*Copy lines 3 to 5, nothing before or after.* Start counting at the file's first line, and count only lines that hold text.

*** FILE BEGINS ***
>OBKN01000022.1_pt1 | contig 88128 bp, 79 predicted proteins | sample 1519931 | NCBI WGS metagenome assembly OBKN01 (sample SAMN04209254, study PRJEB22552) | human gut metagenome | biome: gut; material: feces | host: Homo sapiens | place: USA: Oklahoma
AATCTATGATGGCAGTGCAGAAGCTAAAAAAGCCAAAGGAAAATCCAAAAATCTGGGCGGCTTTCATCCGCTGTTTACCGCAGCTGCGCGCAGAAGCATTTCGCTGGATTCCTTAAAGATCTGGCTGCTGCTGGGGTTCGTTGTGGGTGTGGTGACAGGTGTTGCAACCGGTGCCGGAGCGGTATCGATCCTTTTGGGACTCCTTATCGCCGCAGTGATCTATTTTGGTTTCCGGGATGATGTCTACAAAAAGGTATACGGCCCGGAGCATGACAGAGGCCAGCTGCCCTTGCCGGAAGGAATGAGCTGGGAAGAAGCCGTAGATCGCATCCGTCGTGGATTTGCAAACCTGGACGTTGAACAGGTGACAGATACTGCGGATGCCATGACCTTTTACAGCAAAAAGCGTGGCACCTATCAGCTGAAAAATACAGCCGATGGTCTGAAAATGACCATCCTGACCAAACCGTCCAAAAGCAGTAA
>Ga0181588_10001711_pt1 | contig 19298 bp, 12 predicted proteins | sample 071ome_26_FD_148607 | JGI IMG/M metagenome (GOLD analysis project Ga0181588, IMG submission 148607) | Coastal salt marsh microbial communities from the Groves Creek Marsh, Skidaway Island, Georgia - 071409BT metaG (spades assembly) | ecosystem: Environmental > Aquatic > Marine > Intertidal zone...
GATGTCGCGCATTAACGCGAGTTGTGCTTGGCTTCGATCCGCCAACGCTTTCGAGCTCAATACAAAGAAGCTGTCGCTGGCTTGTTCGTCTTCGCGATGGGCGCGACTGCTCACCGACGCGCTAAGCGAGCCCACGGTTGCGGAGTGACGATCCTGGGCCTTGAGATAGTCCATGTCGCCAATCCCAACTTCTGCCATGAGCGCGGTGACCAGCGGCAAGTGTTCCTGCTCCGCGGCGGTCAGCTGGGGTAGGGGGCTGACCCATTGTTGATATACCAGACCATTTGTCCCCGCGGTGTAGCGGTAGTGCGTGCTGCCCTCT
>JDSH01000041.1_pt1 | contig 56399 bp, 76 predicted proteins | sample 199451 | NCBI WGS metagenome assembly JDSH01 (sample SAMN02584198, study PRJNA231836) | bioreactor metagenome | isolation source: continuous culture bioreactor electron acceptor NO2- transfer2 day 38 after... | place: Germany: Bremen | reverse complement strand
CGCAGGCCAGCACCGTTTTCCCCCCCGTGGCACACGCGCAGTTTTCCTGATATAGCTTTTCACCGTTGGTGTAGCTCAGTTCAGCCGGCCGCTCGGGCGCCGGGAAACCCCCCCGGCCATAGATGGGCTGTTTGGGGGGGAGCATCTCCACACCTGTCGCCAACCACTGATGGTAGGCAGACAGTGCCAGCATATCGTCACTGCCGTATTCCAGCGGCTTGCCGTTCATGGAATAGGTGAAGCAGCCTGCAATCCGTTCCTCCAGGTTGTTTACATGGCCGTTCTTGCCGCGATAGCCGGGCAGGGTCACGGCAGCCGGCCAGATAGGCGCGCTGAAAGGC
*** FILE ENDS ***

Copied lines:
>Ga0181588_10001711_pt1 | contig 19298 bp, 12 predicted proteins | sample 071ome_26_FD_148607 | JGI IMG/M metagenome (GOLD analysis project Ga0181588, IMG submission 148607) | Coastal salt marsh microbial communities from the Groves Creek Marsh, Skidaway Island, Georgia - 071409BT metaG (spades assembly) | ecosystem: Environmental > Aquatic > Marine > Intertidal zone...
GATGTCGCGCATTAACGCGAGTTGTGCTTGGCTTCGATCCGCCAACGCTTTCGAGCTCAATACAAAGAAGCTGTCGCTGGCTTGTTCGTCTTCGCGATGGGCGCGACTGCTCACCGACGCGCTAAGCGAGCCCACGGTTGCGGAGTGACGATCCTGGGCCTTGAGATAGTCCATGTCGCCAATCCCAACTTCTGCCATGAGCGCGGTGACCAGCGGCAAGTGTTCCTGCTCCGCGGCGGTCAGCTGGGGTAGGGGGCTGACCCATTGTTGATATACCAGACCATTTGTCCCCGCGGTGTAGCGGTAGTGCGTGCTGCCCTCT
>JDSH01000041.1_pt1 | contig 56399 bp, 76 predicted proteins | sample 199451 | NCBI WGS metagenome assembly JDSH01 (sample SAMN02584198, study PRJNA231836) | bioreactor metagenome | isolation source: continuous culture bioreactor electron acceptor NO2- transfer2 day 38 after... | place: Germany: Bremen | reverse complement strand